Amazon unveiled a lot of products during its recent media event, but of all of them — including a new pair of true wireless earbuds — I was most excited about the Echo Studio. That's because Amazon's increasingly taking sound quality, not just audio production, seriously, and the Studio is the most mainstream example of this burgeoning strategy.
And it turns out my fervor was justified: the Echo Studio is a smart speaker that outperforms nearly every other in its class, and does so at a much lower cost.
Amazon Echo Studio
Bottom line: Amazon's new $200 Echo Studio is not a typical smart speaker, but after disabling the sound-distorting 3D upmixing, it's one of the best products in its category, especially if you're a fan of Alexa.
- Price is right
- Bright, punchy, midrange-forward sound
- Powerful woofer
- Sensitive mics can hear when the music is loud
- Built-in Zigbee support
- On-by-default 3D upmixing is terrible
- Dolby Atmos content is limited
Amazon Echo Studio What sounds good
For a company whose mainstream audio products for years have promoted the notion that good enough is good enough, Amazon has dipped its toes into high-fidelity audio more than a few times. Not only has every generation of Echo, Echo Plus, Echo Dot and Echo Show sounded better than the one before, but last year saw Amazon unveil a dedicated subwoofer and a set of plug-and-play add-ons that brought Alexa to existing stereo systems.
The Echo Studio sounds better than I expected and outperforms many speakers considerably more expensive.
This year, the Echo Studio furthers that narrative and moves it from the market's edges to the mainstream: this is the speaker to buy for anyone who wants to play in the big leagues of sound without getting overly complicated. The Echo Show has enough amplification to fill a room without distorting and the aural chops to back it up, including three 2-inch mid-range speakers providing distinct coverage directions, along with a front-firing 1-inch tweeter and a downward-facing woofer.
And it sounds good. While the current-generation Echo and Echo Plus have enough low-end to please most listeners, the sound is still thin and distorts easily at high volumes. The Echo Studio does not: it automatically calibrates its equalization based on room conditions, using its seven microphones to listen for echo and other environmental factors, and blasts sound with confidence.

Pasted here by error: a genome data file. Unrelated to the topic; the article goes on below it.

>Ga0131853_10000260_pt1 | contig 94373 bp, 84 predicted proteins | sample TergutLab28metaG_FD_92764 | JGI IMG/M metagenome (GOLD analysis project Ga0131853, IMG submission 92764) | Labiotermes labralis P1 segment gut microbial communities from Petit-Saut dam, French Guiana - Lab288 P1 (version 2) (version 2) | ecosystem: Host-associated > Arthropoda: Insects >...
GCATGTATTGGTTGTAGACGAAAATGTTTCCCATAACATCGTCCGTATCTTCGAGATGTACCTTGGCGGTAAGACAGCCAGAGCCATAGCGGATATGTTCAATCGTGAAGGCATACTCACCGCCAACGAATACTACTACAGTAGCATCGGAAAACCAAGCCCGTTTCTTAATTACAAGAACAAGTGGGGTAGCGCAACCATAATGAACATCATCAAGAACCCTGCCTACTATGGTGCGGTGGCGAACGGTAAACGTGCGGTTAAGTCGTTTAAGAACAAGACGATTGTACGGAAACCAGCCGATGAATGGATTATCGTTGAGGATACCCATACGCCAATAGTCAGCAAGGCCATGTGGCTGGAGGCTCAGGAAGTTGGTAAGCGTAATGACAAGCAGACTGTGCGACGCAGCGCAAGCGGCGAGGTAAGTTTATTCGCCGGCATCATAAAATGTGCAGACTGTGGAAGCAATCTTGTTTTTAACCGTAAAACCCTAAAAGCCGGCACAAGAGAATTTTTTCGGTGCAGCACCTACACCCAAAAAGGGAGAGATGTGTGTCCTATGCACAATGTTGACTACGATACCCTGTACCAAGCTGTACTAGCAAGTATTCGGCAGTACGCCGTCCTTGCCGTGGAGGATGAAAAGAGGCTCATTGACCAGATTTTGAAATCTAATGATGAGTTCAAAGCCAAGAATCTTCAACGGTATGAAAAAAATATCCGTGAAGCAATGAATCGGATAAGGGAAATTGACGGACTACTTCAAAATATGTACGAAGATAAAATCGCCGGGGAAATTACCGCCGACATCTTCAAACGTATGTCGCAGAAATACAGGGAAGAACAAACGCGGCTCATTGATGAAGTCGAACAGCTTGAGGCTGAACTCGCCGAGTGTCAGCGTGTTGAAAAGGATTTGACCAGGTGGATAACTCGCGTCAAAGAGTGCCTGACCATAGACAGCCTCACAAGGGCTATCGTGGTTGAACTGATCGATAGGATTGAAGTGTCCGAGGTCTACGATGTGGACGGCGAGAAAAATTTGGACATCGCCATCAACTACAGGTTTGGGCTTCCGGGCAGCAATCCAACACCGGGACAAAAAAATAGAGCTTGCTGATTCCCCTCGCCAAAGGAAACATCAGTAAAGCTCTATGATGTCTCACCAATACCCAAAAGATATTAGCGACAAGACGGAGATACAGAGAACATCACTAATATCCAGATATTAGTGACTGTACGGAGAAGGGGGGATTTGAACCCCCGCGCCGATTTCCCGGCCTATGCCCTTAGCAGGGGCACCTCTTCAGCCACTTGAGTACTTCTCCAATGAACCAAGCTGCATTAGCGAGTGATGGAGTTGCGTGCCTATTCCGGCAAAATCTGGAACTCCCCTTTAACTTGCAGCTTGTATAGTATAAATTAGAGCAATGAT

I spent a lot of time comparing the $199 Echo Studio to the now-$299 Google Home Max, the $199 Sonos One, and the $399 Sonos Move, and the Echo Studio sounded as good or better than all of them in many situations. Vocals are particularly impressive, with lush, warm roll-off that feels inviting in almost any genre. The low-end can be a bit overbearing depending on the song, and isn't quite as sharp and accurate as the Sonos Move, but it's a heck of a lot cleaner than the Google Home Max, and never overpowers the vocals.
I also paired the Studio with an Echo Sub that I was using with an older Echo Plus, and the difference was very noticeable. The Sub didn't get a lot of attention when it was released last year, largely because it felt incongruous with many of Amazon's existing audio products. But not only does the $130 Sub fit perfectly with the Studio from an audio perspective, but the two look like they were designed in step, forming a sibling pair of sorts. The upside is that the subwoofer is capable of not only going deeper and producing more bass than the Studio, but it's of slightly higher quality, too. At $330 for the combo, it's only slightly more pricey than the (admittedly aging) Google Home Max and sounds much better.
The Echo Studio also purports to be a 3D speaker, but as I'll get to below, that part is mostly worth skipping. What is worth trying, though, is the included Dolby Atmos support which, when paired with a compatible Fire TV Cube and certain Prime Video or Netflix content, sounds pretty immersive coming from such a small source. Of course, Amazon recommends buying a second Studio to set up as a stereo pair, which ostensibly improves the Atmos experience, but I wasn't able to corroborate that. Either way, I thoroughly enjoyed watching a few episodes of Jack Ryan season 2 with it enabled.